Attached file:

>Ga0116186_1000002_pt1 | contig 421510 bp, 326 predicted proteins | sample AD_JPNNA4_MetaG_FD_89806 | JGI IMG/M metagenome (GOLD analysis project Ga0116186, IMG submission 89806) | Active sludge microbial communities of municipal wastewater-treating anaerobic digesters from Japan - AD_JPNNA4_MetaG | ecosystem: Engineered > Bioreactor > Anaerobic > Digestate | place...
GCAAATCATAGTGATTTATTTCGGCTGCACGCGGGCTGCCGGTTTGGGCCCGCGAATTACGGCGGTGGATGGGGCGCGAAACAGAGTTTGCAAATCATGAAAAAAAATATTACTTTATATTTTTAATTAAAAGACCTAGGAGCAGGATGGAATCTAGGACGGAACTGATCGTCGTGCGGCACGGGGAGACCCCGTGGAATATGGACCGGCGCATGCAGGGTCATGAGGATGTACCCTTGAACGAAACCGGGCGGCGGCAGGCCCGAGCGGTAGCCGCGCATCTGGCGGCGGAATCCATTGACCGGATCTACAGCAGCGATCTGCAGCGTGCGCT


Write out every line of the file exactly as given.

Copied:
>Ga0116186_1000002_pt1 | contig 421510 bp, 326 predicted proteins | sample AD_JPNNA4_MetaG_FD_89806 | JGI IMG/M metagenome (GOLD analysis project Ga0116186, IMG submission 89806) | Active sludge microbial communities of municipal wastewater-treating anaerobic digesters from Japan - AD_JPNNA4_MetaG | ecosystem: Engineered > Bioreactor > Anaerobic > Digestate | place...
GCAAATCATAGTGATTTATTTCGGCTGCACGCGGGCTGCCGGTTTGGGCCCGCGAATTACGGCGGTGGATGGGGCGCGAAACAGAGTTTGCAAATCATGAAAAAAAATATTACTTTATATTTTTAATTAAAAGACCTAGGAGCAGGATGGAATCTAGGACGGAACTGATCGTCGTGCGGCACGGGGAGACCCCGTGGAATATGGACCGGCGCATGCAGGGTCATGAGGATGTACCCTTGAACGAAACCGGGCGGCGGCAGGCCCGAGCGGTAGCCGCGCATCTGGCGGCGGAATCCATTGACCGGATCTACAGCAGCGATCTGCAGCGTGCGCT